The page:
Should High Risk Breast Cancer Patients Undergo Preventative Chemotherapy?

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There are several risks associated with use of tamoxifen in breast cancer, which may be attributed to its estrogenic activity in human endometrial tissue

Should women at high risk of breast cancer (BC)  take drugs? That depends… what is your family history of BC? If you don’t want to undergo chemotherapy as preventative therapy, what are the other therapies that reduce the risk of breast cancer? What questions should you ask your doctor?

I am a cancer survivor and cancer coach. I believe that the question to ask is “if I have a higher risk of breast cancer than most, how can I reduce my risks safely and effectively?”  In fact, the answer is straightforward and based on research. There is a long and growing list of evidence-based, non-toxic therapies that reduce a woman’s risk of breast cancer.

Your challenge is to determine what is causing your increased risk of BC and then determine how best to reduce those risks.

If you would like to learn more about evidence-based, non-toxic therapies to reduce your risk of breast cancer please scroll down the page, post a question or comment and I will reply to you ASAP.

Thank you,

David Emerson

  • Cancer Survivor
  • Cancer Coach
  • Director PeopleBeatingCancer

Recommended Reading-

Tamoxifen for women at high risk of breast cancer

“Although tamoxifen has been proven to be beneficial in preventing breast cancer in high-risk women, its use has not been widely embraced. To some extent, this is due to several of its side effects, including an increased risk of endometrial cancer and pulmonary embolism, but these serious side effects are rare. The risks and benefits of tamoxifen chemoprevention should be considered for each patient…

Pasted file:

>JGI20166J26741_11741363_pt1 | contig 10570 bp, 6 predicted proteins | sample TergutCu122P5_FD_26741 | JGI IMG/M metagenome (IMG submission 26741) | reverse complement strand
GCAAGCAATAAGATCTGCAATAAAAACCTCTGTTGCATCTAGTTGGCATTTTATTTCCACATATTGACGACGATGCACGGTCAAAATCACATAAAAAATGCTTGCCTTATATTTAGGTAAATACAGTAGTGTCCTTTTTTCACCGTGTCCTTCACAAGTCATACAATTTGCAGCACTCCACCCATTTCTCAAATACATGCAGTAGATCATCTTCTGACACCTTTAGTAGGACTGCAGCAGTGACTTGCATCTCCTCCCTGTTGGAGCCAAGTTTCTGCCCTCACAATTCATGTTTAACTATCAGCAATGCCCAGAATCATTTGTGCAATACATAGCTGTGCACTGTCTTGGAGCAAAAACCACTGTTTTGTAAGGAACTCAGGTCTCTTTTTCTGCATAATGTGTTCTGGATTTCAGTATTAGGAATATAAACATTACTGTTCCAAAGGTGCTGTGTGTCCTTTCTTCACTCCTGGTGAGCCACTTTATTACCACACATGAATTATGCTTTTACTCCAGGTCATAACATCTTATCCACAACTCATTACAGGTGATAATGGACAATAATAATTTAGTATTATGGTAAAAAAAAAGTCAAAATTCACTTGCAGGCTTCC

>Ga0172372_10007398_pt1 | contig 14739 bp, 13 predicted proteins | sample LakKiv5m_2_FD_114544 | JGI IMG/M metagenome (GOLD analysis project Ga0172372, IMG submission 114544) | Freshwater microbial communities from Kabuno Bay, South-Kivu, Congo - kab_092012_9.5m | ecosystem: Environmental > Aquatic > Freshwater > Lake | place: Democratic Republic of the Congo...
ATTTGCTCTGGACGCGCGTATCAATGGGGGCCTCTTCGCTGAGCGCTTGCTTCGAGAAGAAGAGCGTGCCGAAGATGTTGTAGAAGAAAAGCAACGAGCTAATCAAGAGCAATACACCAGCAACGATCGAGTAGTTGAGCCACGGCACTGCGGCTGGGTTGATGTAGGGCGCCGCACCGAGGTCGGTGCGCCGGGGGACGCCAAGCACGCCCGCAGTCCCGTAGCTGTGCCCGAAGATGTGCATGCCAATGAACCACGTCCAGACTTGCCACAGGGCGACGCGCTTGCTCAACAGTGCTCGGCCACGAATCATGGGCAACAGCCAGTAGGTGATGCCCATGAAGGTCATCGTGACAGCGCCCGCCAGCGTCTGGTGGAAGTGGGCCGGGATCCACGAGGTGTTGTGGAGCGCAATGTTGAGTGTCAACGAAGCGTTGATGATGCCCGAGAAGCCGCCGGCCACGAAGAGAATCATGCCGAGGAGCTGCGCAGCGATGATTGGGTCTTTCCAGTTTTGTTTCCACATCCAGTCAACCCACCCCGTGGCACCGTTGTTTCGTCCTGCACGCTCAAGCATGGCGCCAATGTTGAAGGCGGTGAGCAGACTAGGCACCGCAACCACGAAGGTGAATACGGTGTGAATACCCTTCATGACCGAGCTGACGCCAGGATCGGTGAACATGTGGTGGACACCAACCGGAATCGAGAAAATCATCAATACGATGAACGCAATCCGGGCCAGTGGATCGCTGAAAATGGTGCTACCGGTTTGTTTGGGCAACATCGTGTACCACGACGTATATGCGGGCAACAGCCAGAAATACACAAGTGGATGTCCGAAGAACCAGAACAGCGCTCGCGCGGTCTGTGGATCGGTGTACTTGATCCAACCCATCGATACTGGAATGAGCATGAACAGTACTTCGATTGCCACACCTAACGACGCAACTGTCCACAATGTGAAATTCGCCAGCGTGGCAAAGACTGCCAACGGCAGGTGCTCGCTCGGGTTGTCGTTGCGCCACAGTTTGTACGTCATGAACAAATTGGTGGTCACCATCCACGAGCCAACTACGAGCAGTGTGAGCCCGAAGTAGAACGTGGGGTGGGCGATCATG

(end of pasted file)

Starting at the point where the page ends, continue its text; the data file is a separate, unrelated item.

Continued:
There are several risks associated with use of tamoxifen, which may be attributed to its estrogenic activity in human endometrial tissue…

Tamoxifen has also been shown to increase the incidence of deep vein thrombosis, pulmonary embolism, and cataracts., Both deep vein thrombosis and pulmonary embolism pose significant health risks, and can lead to heart attacks, ischemic stroke, and death

Cancer prehabilitation is emerging as a method of better preparing patients for the often toxic and disabling effects of cancer treatment. Its place within the continuum of cancer care is rapidly being established.

If you were about to go on a ski trip but you hadn’t been on the slopes for a few years you might head to the gym to get your legs in shape. I have lots of friends who try to lose a few pounds before summer in an effort to look better when they put on a swimsuit. Both of these examples are prehabilitation.

Granted, a cancer diagnosis is much more serious than a ski trip or the beach but the idea is the same.

Cancer Prehabilitation is one or more therapies that each of us understands intuitively. Performing a certain exercise to prepare for surgery, chemotherapy and/or radiation to improve the healing or the recovery time just makes sense. Learning about your cancer diagnosis in order to prepare emotionally and reduce anxiety and stress also makes sense.

For information about you or a loved one can pre-habilitate for his/her induction initial cancer therapy whether it’s surgery, chemotherapy or radiation, scroll down the page, post a question or comment and I will reply ASAP.